I suspect yes. And with a new tool called CourseSmart, lawprofs can track a student’s progress within a digital textbook. From the Times:
Several Texas A&M professors know something that generations of teachers could only hope to guess: whether students are reading their textbooks.
They know when students are skipping pages, failing to highlight significant passages, not bothering to take notes — or simply not opening the book at all.
“It’s Big Brother, sort of, but with a good intent,” said Tracy Hurley, the dean of the school of business.
The faculty members here are neither clairvoyant nor peering over shoulders. They, along with colleagues at eight other colleges, are testing technology from a Silicon Valley start-up, CourseSmart, that allows them to track their students’ progress with digital textbooks.
And, to no one’s surprise, there is a relationship between the students “engagement score” and exam scores.
Adrian Guardia, a Texas A&M instructor in management, took notice the other day of a student who was apparently doing well. His quiz grades were solid, and so was what CourseSmart calls his “engagement index.” But Mr. Guardia also saw something else: that the student had opened his textbook only once.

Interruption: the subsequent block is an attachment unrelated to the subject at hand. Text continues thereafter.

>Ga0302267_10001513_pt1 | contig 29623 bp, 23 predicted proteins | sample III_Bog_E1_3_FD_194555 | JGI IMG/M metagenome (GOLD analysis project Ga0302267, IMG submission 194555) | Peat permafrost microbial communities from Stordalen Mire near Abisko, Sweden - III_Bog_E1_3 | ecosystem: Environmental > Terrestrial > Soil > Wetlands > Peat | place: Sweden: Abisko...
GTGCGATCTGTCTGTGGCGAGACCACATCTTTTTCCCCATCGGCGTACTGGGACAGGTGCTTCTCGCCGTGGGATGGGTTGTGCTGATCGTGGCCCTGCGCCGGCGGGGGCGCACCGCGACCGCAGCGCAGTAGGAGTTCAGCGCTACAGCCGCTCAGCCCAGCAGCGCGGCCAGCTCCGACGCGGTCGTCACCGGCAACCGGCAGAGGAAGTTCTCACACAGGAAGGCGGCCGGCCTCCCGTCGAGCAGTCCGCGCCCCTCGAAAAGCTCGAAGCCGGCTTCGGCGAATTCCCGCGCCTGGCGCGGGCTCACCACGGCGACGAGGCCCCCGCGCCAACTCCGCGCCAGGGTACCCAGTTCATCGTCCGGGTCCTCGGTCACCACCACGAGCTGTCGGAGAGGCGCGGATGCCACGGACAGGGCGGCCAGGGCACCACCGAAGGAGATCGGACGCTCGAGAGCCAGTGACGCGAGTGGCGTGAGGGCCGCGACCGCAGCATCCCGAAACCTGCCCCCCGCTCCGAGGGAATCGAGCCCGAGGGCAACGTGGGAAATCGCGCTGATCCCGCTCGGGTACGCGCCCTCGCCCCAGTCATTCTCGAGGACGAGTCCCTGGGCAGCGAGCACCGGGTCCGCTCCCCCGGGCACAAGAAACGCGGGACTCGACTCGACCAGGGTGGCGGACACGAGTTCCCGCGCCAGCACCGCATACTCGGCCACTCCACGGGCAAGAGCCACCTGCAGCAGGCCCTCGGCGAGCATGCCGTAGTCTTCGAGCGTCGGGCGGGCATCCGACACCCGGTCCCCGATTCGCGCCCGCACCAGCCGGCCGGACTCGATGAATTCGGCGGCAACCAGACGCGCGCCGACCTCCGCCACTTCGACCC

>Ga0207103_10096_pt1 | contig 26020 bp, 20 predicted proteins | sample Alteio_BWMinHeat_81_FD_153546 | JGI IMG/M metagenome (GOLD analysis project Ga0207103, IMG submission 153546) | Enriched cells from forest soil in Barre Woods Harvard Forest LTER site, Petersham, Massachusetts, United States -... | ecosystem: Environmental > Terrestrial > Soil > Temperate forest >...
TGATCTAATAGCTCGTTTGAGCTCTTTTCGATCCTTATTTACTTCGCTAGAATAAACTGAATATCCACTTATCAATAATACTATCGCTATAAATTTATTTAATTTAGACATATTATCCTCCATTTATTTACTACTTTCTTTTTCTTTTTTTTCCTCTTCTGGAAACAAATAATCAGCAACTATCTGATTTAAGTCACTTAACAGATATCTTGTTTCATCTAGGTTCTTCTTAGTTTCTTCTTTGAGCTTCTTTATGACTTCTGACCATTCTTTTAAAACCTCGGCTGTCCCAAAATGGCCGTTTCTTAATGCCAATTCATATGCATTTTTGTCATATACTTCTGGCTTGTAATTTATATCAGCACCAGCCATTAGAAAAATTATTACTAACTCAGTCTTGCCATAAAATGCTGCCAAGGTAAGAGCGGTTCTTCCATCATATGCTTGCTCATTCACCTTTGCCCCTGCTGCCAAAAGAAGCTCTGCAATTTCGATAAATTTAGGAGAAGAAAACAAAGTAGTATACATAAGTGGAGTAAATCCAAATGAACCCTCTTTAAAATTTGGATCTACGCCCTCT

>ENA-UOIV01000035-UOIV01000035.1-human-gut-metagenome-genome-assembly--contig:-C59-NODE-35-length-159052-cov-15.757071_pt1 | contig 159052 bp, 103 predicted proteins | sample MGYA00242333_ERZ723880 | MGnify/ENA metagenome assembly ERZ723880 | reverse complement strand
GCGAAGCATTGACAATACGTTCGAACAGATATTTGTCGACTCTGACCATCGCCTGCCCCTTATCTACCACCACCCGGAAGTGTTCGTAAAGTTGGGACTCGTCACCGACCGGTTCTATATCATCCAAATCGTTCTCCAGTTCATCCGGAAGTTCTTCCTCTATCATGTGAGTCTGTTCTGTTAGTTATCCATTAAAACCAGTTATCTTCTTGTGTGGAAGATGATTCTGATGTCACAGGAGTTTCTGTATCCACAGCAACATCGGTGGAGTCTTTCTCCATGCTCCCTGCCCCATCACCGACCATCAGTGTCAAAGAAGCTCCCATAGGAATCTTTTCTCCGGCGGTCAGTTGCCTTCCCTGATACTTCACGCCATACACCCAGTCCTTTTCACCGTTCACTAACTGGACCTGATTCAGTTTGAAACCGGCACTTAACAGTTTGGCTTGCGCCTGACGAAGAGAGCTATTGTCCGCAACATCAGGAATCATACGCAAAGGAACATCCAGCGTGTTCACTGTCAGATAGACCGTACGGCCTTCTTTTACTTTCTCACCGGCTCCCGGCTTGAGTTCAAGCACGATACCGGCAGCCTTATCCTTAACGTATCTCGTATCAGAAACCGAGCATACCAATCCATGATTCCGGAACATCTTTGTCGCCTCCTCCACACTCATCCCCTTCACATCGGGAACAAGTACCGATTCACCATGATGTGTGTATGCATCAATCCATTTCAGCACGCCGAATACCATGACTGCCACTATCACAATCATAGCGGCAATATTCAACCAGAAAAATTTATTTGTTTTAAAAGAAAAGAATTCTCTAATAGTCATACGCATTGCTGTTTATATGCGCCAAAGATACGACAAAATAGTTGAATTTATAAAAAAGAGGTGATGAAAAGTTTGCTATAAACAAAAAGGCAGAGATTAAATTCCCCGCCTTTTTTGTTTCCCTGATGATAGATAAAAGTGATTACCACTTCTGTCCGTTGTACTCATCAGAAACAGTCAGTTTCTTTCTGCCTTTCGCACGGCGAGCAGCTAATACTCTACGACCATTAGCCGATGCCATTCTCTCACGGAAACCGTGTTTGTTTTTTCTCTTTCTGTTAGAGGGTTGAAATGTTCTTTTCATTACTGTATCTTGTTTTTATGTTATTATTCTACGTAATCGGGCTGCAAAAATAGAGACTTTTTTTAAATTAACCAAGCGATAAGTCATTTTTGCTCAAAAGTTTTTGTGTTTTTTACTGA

“It was one of those aha moments,” said Mr. Guardia, who is tracking 70 students in three classes. “Are you really learning if you only open the book the night before the test? I knew I had to reach out to him to discuss his studying habits.”
Students do not see their engagement indexes unless a professor shows them, but they know the books are watching them. For a few, merely hearing the number is a shock. Charles Tejeda got a C on the last quiz, but the real revelation that he is struggling was a low CourseSmart index.
This is fascinating.